Syria’s ancient city prospered by integrating migrants and allowing worship of many gods. It couldn’t be further from Isis’s monocultural savagery
In May 2015, Islamic State captured the modern city of Palmyra. The adjoining Unesco world heritage site is a breathtaking archaeological complex like no other. In the 2nd century AD this oasis city in the Syrian desert was one of the grandest and wealthiest places in the world, with a total population about the size of modern Cardiff. Much of the ancient civic and sacred architecture still survives. Perhaps most evocative is the colonnaded street more than 1km in length: in antiquity, caravan traders from all over the Middle East would have processed along this road with their spices and silks towards the city’s religious heart, the magnificent temple of Bel, eyed from above by hundreds of statues of Palmyrene benefactors.
The future of this extraordinary site is precarious. At the time of the initial occupation, an anti-Assad Syrian radio station carried an interview with Abu Laith al-Saoudi, an Isis commander, who vouched that only the idolatrous statues would be destroyed; “concerning the historical city we will preserve it and it will not undergo damages inshallah (‘if God wills it’)”. Whatever deity reigns in Isis fantasy firmament, however, must have been in a capricious and malign mood.
On 23 August 2015 it was reported that the temple of Baal Shamin, one of the best-preserved and most unique buildings on the site, had been levelled by explosives.
Palmyra is not just a spectacular archaeological site, beautifully preserved, excavated and curated. It also offers antiquity’s best counterexample to Isis’s fascistic monoculturalism. The ancient city’s prosperity arose thanks to its citizens’ ability to trade with everyone, to integrate new populations, to take on board diverse cultural influences, to worship many gods without conflict. Painful though it is to say it, and unlikely though it is that its asinine followers realise it, Isis have chosen their target exceptionally well.
The city rose to prominence in the 1st century AD. Located in a fertile oasis in the middle of the Syrian desert, it was a natural stopping-off point for those travelling from the western cities of Damascus, Emesa (modern Homs) or Apamea, to the Euphrates valley in the north. Most valuable of all for its prosperity, however, were the southern and south-eastern routes down to the Red Sea and the Arabian Gulf, which brought exotic goods from India, Indonesia and China. The archeological remains testify to the moment when the entire Eurasian land mass joined up, culturally speaking. It grew rich from the taxes (up to 25%) levied on market goods – and, of course, on the water and provisions that a bustling oasis city could monopolise.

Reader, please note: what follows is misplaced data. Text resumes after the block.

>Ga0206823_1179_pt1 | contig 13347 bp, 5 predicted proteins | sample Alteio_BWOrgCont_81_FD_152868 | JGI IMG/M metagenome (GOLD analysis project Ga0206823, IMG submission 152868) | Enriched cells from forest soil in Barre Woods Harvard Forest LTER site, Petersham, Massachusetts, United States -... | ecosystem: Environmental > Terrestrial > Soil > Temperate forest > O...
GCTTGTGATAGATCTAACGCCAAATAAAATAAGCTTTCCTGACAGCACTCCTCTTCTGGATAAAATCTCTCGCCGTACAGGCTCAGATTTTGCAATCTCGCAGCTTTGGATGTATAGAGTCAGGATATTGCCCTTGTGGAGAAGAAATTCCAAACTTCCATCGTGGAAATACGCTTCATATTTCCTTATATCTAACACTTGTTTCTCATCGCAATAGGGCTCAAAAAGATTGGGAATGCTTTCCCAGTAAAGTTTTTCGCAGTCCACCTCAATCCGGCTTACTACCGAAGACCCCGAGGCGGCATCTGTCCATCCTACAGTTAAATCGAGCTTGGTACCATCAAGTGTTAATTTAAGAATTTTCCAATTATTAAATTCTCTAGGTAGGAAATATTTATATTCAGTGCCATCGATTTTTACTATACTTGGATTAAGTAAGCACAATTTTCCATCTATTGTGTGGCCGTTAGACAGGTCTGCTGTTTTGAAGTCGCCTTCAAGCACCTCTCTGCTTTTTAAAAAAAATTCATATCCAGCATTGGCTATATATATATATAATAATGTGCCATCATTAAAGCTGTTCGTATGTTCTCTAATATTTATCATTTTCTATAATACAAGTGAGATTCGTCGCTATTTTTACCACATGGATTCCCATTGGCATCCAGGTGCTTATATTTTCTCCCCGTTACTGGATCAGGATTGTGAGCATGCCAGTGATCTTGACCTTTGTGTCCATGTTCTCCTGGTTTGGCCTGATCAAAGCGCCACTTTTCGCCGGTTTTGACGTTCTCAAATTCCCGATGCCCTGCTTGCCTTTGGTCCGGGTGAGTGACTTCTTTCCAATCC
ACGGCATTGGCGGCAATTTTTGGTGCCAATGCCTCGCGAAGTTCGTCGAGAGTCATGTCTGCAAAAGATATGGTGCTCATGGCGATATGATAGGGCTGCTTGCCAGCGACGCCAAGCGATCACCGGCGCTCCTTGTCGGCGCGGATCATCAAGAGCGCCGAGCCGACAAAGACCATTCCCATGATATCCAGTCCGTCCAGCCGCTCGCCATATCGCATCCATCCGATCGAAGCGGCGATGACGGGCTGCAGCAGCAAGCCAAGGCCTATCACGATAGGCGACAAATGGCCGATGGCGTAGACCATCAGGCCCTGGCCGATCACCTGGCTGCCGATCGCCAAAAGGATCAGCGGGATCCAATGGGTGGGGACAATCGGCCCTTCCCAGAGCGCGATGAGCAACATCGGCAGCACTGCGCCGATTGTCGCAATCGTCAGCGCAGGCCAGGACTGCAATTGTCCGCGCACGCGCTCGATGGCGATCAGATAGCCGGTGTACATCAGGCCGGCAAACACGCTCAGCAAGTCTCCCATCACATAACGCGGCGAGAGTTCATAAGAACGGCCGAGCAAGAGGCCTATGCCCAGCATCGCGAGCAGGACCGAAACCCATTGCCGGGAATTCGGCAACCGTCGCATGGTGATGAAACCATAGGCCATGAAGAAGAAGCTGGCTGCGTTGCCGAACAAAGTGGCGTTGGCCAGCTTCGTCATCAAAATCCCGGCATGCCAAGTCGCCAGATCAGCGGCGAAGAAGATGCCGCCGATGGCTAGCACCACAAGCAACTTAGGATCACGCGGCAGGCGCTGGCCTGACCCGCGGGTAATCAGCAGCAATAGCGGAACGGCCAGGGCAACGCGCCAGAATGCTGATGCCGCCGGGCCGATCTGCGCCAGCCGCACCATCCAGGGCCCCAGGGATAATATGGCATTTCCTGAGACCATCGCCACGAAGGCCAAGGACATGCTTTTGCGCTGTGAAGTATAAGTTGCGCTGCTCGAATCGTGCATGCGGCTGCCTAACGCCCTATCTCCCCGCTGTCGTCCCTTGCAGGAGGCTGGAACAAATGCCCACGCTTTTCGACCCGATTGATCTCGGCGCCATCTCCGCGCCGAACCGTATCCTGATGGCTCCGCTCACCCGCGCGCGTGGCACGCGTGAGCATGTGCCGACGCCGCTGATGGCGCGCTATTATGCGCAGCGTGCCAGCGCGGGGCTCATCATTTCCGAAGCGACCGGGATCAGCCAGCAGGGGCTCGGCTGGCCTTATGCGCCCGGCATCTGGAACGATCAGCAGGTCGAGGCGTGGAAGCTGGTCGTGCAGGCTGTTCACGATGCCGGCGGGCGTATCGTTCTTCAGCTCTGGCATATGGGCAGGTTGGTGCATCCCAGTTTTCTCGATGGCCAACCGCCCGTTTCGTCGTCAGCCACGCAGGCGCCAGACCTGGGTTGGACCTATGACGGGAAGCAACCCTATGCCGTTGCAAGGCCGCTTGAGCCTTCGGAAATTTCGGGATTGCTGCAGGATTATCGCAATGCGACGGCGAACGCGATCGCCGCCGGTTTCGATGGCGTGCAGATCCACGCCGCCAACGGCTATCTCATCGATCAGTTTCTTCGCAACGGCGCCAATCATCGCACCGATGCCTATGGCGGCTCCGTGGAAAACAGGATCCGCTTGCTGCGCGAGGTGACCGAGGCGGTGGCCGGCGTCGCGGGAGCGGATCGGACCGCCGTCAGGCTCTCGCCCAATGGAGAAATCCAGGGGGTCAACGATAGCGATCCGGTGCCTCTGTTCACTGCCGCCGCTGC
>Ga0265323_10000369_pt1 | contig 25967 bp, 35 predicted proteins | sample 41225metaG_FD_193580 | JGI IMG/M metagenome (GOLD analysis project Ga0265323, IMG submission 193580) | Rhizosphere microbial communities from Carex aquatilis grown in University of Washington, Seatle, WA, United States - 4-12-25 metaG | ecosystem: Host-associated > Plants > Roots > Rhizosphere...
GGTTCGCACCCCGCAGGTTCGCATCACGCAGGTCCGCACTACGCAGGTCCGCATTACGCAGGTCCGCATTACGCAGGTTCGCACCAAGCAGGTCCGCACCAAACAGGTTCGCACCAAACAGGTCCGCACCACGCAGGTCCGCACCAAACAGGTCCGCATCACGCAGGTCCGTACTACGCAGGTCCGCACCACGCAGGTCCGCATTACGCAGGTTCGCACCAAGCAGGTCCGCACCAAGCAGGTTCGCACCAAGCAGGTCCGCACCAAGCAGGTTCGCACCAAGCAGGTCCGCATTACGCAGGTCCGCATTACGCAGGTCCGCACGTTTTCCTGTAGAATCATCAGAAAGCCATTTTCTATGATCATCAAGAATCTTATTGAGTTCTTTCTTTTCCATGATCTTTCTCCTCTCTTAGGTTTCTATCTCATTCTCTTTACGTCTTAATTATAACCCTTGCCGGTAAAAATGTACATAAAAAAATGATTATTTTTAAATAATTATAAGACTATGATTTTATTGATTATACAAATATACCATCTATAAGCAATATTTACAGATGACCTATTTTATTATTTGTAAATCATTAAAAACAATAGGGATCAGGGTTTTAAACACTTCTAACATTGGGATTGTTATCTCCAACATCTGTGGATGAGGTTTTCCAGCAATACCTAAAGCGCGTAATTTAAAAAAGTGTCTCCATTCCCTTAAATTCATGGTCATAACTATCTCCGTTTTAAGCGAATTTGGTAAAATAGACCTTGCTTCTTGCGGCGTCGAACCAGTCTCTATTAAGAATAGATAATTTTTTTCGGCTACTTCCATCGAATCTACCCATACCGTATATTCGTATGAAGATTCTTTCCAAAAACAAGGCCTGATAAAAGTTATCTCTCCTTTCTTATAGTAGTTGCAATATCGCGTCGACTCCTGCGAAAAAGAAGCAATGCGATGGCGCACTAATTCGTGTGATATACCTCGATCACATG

Ethnically, the first settlers were Arabs and Aramaeans. As the city grew, local nomads put down roots, and then immigrants from further afield. Incoming communities preserved cultural links by retaining the gods of their homelands.
Palmyra had an extraordinary variety of gods, deriving from territories as far afield as modern Iraq, Saudi Arabia, Palestine and Lebanon. There was also the mysterious “god with no name” – the object of much scholarly speculation. But the city had a strong collective identity too. Ancient middle-eastern cities tended to worship gods in triads, and Palmyra was no exception: Bel, Yarhibol and Aglibol were acclaimed by the whole city, regardless of ethnicity. The imposing, iconic temple of Bel still stands, at the end of that kilometre-long colonnade – for now, at least.
It is surely high on the Isis hit list.
Ancient Palmyra was also defined by its political geography. To the east lay the massive empire of the Zoroastrian Parthians, centred in modern Iran. To the west was the Mediterranean basin, dominated by Rome. It was Rome that first pushed its boundaries eastwards to encompass Palmyra, adding another layer of cultural richness. But the columns, capitals and pediments that dominate the temple architecture, and the theatre, baths and aqueduct, were not forcibly imposed by the Romans; the Palmyrenes actively chose to absorb these features of a distant civilisation, having first attracted the craftsmen to build them. They also opted for Greek forms of civic governance for their city, which was managed by a council made up of the local gentry – exactly the same set-up as in Athens, Corinth or Delphi.
This combination of cultural hybridity and economic savvy was in fact so successful that Palmyra developed imperial ambitions of its own, which erupted forcefully in the 3rd century AD, when Zenobia famously proclaimed herself Queen, and for a time seized from the Romans large parts of Syria, and Arabia too, threatening to expand into Egypt. The Emperor Aurelian eventually put down the insurrection and re-established Roman control. Zenobia’s defeat marked the beginning of the end of Palmyra’s exuberant diversity and archaeological splendour. Within 100 years, the Roman Empire was Christian, and the opportunities for theological and hence architectural inventiveness were gone. In the 7th century came Muslim occupation, and in time the city was absorbed into the Damascus-based Umayyad caliphate.
Although Christians and Muslim occupiers repurposed the ancient city’s buildings as churches, fortresses and mosques, however, they left them largely intact. It has taken a savagery distinctive to the 21st century to threaten their destruction altogether. Syria’s heritage is under attack now from an unprecedentedly toxic combination of religious absolutism, facile identity politics, postcolonial grievance, incendiary technology and adolescent folly. That it is Palmyra at risk, antiquity’s icon of cultural diversity, is a horrible irony.